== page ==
Learn to do right! Seek justice, encourage the oppressed. Defend the cause of the fatherless, plead the case of the widow. Isaiah 1:17

Last time we began to talk about the repercussions of taking Isaiah 58 seriously, as student ministry leaders, as parents, and as disciples of Jesus.  But where do we even begin to “do away with the yoke of oppression?” If you have spent any time at all with “poor” people, or homeless people, or people coming out of slavery—you have seen that they are chin deep in oppression of every kind. How much time and energy and money and focus and man power is that going to take?

So here’s my thinking. I am not a social activist. I have no formal training as a social worker. I am not at all attracted to things political. I’m in process and I am working this through.

First, we have to decide if this really is important. I mean are we willing to take this to heart and believe it and study it and make it a priority and work it out and do it? If we are serious about this, then what? Hopefully, when your church started their Children’s or Youth Ministry, they didn’t just throw a bunch of Veggie Tales coloring books and crayons on the table and call it a program.

As most of us know, Children’s Ministry is complicated. What works for 4 year old’s doesn’t necessarily work for 10 year old’s, or 14 year old’s. As a matter of fact, what attracts a 5 year old will very likely repel a 15 year old. So, obviously, there has to be a well thought-out plan and program and the right people need to be chosen for the right jobs. Yet, so often, when churches think about ministry to the poor, they just address the very surface needs without thinking it through. You know the old, “Give a man a fish and he eats for the day, teach a man to fish and he eats for life”…We would all agree that makes sense, but then how do we work it out?

I would suggest that, for one thing, we need to be willing to look around and see how others, both inside and outside of the Christian community, are doing it. It may very well be that the best way for you to have a ministry to the poor is to not have a “ministry” at all! By that I mean, don’t start something new inside of your church, but rather, come alongside someone outside of the church who is already doing it.

 “Then your light will break forth like the dawn, and your healing will quickly appear; then your righteousness will go before you, and the glory of the Lord will be your rear guard. Then you will call, and the Lord will answer; you will cry for help, and he will say: Here am I.” (Isaiah 58:8-9)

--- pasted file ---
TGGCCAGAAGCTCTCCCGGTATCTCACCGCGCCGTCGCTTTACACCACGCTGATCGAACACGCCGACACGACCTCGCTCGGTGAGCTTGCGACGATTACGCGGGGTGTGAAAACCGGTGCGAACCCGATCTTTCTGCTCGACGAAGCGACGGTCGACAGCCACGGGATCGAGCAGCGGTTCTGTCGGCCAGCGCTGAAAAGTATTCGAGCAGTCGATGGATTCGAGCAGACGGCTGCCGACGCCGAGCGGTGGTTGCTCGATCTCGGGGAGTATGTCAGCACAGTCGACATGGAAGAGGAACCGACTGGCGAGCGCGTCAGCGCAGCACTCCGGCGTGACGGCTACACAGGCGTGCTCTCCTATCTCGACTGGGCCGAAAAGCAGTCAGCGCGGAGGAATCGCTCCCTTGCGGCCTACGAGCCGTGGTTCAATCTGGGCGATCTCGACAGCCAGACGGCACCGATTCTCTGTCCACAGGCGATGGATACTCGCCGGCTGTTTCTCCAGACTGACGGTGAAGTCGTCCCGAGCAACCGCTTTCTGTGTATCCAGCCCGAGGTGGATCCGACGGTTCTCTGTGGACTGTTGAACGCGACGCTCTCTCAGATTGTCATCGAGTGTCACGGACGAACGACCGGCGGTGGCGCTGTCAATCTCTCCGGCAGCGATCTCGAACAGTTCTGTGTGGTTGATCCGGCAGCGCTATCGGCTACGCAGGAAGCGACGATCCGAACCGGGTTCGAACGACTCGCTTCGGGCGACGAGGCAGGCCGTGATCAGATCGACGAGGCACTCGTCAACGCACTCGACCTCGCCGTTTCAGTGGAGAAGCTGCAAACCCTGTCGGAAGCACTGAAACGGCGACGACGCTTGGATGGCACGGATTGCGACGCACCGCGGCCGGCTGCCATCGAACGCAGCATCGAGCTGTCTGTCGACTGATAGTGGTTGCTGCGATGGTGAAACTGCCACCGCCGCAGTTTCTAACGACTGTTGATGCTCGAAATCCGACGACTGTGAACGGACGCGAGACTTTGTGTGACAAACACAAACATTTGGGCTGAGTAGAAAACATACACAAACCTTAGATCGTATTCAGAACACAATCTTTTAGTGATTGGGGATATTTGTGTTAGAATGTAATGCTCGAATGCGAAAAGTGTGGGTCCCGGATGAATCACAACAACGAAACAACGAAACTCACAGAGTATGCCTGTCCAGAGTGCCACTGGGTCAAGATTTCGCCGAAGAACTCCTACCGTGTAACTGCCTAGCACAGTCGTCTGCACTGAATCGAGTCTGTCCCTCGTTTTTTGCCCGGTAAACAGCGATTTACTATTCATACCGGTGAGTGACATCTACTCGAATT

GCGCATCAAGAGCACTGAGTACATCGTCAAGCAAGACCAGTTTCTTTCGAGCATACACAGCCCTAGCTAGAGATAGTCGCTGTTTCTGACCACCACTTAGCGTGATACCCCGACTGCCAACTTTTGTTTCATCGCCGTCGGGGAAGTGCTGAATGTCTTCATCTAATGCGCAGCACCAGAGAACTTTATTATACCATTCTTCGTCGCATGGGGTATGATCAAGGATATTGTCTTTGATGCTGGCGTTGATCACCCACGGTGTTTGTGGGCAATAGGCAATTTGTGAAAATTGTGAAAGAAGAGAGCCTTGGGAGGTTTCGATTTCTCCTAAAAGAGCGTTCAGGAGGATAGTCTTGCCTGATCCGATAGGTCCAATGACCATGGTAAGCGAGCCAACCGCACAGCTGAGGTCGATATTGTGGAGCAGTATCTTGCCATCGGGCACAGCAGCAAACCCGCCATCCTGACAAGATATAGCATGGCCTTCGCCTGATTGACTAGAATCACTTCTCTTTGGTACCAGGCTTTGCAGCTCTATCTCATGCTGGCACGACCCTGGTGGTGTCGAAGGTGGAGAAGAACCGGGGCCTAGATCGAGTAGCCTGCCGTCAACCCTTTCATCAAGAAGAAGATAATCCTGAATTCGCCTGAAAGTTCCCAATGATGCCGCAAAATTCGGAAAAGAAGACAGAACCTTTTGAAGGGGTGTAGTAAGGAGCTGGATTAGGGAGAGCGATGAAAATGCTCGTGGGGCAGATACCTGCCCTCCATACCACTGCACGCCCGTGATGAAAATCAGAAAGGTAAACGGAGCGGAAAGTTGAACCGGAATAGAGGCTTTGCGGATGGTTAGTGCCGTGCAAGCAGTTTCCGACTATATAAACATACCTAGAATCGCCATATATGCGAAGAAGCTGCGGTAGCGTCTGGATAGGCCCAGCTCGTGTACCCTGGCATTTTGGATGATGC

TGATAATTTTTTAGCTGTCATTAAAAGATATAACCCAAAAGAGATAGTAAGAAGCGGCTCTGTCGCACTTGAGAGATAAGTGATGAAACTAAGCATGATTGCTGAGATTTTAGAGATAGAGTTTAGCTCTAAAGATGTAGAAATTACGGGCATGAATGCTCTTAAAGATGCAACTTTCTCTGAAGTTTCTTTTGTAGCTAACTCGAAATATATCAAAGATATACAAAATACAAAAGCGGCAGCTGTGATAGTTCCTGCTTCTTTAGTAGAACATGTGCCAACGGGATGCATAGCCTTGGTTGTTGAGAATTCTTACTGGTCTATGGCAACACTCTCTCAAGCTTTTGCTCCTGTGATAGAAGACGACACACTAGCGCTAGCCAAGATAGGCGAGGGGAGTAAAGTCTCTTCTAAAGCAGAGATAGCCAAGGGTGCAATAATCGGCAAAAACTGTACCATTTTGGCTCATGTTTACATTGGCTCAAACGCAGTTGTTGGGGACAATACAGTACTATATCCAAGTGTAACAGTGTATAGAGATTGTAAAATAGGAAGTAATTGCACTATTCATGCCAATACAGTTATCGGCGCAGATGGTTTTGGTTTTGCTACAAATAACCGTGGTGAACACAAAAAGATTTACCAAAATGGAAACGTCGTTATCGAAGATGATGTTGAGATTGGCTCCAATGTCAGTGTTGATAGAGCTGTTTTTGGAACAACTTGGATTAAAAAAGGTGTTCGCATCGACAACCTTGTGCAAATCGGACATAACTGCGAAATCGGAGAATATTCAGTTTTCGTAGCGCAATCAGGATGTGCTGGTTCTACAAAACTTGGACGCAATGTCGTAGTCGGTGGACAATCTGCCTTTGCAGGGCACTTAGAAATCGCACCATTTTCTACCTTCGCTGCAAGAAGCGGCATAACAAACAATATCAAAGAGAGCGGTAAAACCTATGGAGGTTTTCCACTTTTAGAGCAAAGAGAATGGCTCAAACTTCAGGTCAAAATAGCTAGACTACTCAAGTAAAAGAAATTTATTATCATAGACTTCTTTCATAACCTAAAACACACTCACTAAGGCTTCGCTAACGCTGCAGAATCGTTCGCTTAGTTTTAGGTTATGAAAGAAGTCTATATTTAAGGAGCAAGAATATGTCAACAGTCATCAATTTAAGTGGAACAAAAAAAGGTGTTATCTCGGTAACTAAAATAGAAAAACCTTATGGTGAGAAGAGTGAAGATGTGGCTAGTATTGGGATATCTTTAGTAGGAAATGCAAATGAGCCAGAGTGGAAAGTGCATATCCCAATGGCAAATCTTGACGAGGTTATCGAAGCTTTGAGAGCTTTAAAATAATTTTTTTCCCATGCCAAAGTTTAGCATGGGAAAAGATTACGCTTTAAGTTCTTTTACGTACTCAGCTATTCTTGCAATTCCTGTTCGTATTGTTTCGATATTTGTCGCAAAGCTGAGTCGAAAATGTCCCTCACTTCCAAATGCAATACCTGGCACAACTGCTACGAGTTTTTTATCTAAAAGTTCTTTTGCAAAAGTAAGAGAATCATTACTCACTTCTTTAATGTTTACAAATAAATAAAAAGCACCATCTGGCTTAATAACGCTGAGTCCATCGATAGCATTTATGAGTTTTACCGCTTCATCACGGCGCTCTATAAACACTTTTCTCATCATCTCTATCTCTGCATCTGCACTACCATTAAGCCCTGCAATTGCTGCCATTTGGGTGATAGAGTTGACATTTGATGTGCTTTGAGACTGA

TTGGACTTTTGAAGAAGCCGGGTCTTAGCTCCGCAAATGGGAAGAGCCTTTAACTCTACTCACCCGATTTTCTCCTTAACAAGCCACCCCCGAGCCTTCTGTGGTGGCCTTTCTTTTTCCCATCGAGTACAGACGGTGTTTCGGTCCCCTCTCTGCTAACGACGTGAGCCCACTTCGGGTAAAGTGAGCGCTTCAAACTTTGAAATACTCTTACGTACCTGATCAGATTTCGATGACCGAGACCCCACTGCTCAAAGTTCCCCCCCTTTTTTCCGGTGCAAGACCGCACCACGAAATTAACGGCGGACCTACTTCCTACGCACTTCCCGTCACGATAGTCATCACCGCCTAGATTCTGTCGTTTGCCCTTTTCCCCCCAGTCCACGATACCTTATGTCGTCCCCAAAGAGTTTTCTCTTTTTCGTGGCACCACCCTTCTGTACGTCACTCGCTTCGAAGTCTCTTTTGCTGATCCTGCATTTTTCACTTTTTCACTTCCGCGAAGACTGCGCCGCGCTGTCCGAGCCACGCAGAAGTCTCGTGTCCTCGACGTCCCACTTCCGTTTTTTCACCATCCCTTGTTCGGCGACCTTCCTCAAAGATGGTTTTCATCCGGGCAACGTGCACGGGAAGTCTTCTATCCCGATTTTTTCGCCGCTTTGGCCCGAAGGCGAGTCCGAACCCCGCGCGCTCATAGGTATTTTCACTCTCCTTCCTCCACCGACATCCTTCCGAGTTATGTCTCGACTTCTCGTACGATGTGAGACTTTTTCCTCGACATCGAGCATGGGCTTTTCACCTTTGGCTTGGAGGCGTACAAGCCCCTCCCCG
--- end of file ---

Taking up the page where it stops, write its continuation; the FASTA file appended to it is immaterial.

I so want that! Don’t you? I want that in my life, in my ministry, in my dealings with non-Christians, I want it said about my church—why do you suppose God makes these promises? He loves us. He wants good things for us! But these promises are linked to specific acts. Look at the verses preceding the promises:

“Is not this the kind of fasting I have chosen: to loose the chains of injustice and untie the cords of the yoke, to set the oppressed free and break every yoke?Is it not to share your food with the hungry and to provide the poor wanderer with shelter—when you see the naked, to clothe them, and not to turn away from your own flesh and blood? (Isaiah 58: 6-7)

I can’t be sure, but I have a feeling maybe it’s because these acts of service—“setting the oppressed free” and “spending oneself on the poor”—are as much for us, the church, as for them: the poor, and the homeless, and the enslaved, and the broken, and the outcast, and the ignored. Because in the process of really and truly giving ourselves to the service of those who have nothing to give back to us, we are changed more into the likeness of Christ and our hearts are changed to more resemble the heart of Christ.

He has showed you, O man, what is good. And what does the LORD require of you? To act justly and to love mercy and to walk humbly with your God. Micah 6:8

Redpoint features quarterly articles about human trafficking from VAST (Vineyard Anti-Slavery Task Force). This is Part 2 – check out Part 1!